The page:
The morning session that I attended was on the current state and future of publishing southern history. Stephen Wrinn of the University Press of Kentucky filled in for the absent chair, Lawrence Malley. Chuck Grench (UNC Press), Susan Ferber (Oxford Univ. Press), Joyce Seltzer (Harvard Univ. Press), and my own editor, Rand Dotson (LSU Press), joined Wrinn on the panel.

Wrinn opened with remarks that he admitted were pessimistic about the state of publishing and the role of the university press (UP). He noted that what universities used to term “subsidies” to help UPs are now called “deficits.” In the face of declining state budgets, UPs are under increasing pressure to break even or turn a profit. Wrinn argued that UPs weren’t created on business models; rather, they were intended to publish books before there was a market for the topic and to disseminate knowledge. (He used the example of how journalists and the public immediately after 9/11 were able to reference a UP book on al-Qaeda, an obscure group to most Americans, that had just been published.)

Wrinn also gave some numbers that made clear the challenges faced by UPs. At his press, it costs $36,000 to publish a book. He also stated that large retailers usually expect UPs to provide them with copies of books at a 50% discount off of the list price. Both of these factors work against a business model of a UP, which doesn’t simply look at the influence of a book, but at the direct and overhead costs plus the influence of a book. In large part, he concluded, that is why the Association of American University Presses, down to approximately 125 presses, has lost members in recent years.

Chuck Grench presented a more optimistic picture of the scholarly publishing world, calling now the “Golden Age of southern publishing.” He offered tips on how to avoid bad book proposals: Answer “so what?” and “who cares?”; find a fresh topic or a fresh approach to an old topic; and write well and correctly. He reminded the audience that the editor wants to sell your proposal to the editorial board, but s/he needs to be sold him/herself. Finally, Grench identified the four elements of a good proposal: a strong and engaging cover letter; a strong and engaging narrative; an annotated table of contents that lays out the map of the book; and a c.v.

Ferber (whom I especially admire because she seems to have a great eye for significant books) spoke next. She was very positive about the state of publishing. She made it clear that the author-editor relationship is symbiotic; the two in conjunction set the trends in publishing. One of her comments especially struck me: A publisher’s list is actually looking backward from past submissions, not forward. In other words, because of the lag time between book proposal and publication, topics that appear to be “hot” were actually hot 2-3 years prior to their appearance. At Oxford, Ferber is seeing an explosion of 20th-century submissions and not as many non-Civil War-related 19th-century submissions. Finally, she identified areas of southern history that need more work, including environment, immigration, and ethnicity.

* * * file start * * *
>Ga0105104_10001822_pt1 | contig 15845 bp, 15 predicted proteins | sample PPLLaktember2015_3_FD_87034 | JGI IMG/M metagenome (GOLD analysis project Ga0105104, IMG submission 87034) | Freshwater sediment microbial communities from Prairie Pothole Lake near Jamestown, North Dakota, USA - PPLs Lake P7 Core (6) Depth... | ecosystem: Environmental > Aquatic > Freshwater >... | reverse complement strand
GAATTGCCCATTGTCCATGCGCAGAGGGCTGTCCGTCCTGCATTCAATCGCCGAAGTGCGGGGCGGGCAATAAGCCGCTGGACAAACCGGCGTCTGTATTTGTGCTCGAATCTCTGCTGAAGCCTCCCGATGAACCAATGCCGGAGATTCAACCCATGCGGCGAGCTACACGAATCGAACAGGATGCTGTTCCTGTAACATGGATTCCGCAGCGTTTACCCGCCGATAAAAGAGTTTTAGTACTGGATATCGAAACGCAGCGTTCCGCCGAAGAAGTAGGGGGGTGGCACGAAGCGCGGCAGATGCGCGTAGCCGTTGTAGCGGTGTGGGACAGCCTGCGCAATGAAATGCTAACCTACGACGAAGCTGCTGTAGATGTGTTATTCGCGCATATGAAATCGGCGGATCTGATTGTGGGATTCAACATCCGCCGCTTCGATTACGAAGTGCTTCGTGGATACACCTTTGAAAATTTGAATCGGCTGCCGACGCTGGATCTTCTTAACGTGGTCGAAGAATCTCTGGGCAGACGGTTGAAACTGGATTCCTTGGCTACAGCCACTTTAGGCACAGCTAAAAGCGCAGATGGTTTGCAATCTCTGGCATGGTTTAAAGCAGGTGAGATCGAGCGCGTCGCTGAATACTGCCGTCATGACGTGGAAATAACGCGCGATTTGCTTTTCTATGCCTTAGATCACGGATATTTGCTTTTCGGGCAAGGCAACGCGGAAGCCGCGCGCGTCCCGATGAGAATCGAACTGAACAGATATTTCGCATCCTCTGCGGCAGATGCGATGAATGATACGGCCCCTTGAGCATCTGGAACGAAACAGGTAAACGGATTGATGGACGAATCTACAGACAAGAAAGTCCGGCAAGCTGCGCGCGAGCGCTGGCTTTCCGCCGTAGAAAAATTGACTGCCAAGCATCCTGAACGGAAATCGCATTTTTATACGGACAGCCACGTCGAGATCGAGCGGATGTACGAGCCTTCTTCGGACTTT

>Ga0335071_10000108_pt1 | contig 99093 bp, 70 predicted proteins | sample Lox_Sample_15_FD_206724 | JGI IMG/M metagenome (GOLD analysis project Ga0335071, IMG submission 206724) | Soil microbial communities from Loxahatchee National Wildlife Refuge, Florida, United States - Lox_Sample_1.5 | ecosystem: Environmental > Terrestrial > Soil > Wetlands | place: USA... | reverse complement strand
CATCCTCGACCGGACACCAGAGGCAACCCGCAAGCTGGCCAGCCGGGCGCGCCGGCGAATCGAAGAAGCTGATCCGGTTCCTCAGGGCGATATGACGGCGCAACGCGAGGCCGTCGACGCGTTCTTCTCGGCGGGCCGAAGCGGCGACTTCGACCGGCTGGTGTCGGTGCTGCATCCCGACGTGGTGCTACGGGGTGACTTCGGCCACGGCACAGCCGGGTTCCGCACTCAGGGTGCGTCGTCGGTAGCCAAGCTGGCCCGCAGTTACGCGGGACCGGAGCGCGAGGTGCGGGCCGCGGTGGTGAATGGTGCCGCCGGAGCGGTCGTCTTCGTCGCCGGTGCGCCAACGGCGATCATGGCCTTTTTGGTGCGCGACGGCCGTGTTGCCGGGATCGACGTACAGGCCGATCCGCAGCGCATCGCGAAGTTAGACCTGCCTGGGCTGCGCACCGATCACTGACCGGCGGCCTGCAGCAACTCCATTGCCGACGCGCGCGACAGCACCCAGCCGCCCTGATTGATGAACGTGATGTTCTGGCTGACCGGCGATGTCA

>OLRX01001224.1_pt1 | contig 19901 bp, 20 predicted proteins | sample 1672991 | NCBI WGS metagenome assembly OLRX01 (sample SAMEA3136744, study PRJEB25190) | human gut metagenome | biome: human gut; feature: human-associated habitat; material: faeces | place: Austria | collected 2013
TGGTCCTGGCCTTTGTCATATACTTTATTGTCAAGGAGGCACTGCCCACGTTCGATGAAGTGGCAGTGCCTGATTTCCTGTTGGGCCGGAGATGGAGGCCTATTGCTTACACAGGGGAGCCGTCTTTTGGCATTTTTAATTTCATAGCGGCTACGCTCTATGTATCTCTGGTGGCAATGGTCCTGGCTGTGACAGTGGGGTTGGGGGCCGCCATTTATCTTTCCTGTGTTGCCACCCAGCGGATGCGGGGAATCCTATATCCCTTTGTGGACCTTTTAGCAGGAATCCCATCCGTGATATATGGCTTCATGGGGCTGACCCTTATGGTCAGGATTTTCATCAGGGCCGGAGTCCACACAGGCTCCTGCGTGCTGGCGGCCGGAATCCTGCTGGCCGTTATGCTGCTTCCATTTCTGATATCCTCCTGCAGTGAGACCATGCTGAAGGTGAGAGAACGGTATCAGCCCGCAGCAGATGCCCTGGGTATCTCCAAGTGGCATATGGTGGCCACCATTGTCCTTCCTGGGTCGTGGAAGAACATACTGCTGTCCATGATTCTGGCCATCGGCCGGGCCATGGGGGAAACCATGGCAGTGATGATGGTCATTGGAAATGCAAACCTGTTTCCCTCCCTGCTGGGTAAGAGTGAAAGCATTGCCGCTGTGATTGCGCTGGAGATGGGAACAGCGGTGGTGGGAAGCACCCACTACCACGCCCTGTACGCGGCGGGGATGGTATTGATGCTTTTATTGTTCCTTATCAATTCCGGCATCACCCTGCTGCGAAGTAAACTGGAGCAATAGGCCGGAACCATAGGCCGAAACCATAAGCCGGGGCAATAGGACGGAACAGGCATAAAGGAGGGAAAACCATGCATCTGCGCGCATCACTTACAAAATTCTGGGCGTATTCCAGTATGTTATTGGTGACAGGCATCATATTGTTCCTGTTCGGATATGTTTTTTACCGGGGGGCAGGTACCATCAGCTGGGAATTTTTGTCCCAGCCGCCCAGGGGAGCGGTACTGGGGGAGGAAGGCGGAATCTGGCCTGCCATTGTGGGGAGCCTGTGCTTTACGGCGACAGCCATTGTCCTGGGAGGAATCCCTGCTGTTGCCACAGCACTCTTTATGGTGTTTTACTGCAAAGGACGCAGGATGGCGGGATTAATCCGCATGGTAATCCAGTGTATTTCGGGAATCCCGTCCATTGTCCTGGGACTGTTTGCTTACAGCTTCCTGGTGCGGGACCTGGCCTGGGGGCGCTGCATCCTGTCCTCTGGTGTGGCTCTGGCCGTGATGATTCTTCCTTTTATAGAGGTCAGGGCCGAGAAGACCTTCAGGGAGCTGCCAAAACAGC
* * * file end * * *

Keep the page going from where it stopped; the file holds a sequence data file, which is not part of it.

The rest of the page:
Dotson, who is a published historian himself, listed a number of areas of southern history in which LSU Press would be interested: sexuality, memory studies, the disappearing South, music, and the perspective of the South from others, such as Latinos.

Finally, Seltzer made some very insightful remarks on the field. She noted that history departments are not hiring in research areas that speak to modern concerns, such as the environment, business, and religion. She encouraged graduate advisors either to guide their students away from the civil rights movement (which she thinks is over-saturated in terms of publishing) and other southern topics unless they take fresh perspectives. Her point is that historians need to write more broadly than they currently are.

The panel then invited questions from the audience. The first question concerned the difficulty of publishing a dissertation if it has been posted online by the granting university. The panelists universally agreed that whether posted online or not, book manuscripts based on dissertations need to be significantly different from the original product. I asked a question about the influence of e-books on UPs. The panelists agreed that while this was a transitional time in publishing technology, e-books don’t alter the approach that editors take toward manuscripts and that the UP market is not as affected by the new technology as the trade market. Gregg Cantrell (TCU) asked for advice on how to help a small UP survive a budget crunch. The answer: “Break even financially.”

There were a couple of questions related to the promotion of scholarly books and the influence of the publishing crisis on promotion and tenure, the latter of which Peter Kolchin also referenced in his remarks yesterday. Dotson and Wrinn noted that some UPs publish non-scholarly books on university football teams or other subjects that appeal to a broader audience to help subsidize scholarly books. (Wrinn, from Kentucky, said that those books are called “horse porn” in-house.) The editors also recommended that authors stay active in the publication process, especially in terms of promotion. Another piece of advice was to write manuscripts that are a reasonable length, both for the reader’s sake and for the sake of saving the UP money. Finally, in response to the question about tenure and promotion, the panelists recommended that graduate advisors encourage their students to write about more accessible topics more accessibly and that professors recognize that the publishing world of 2010 is very different from what it was even 5-10 years ago.

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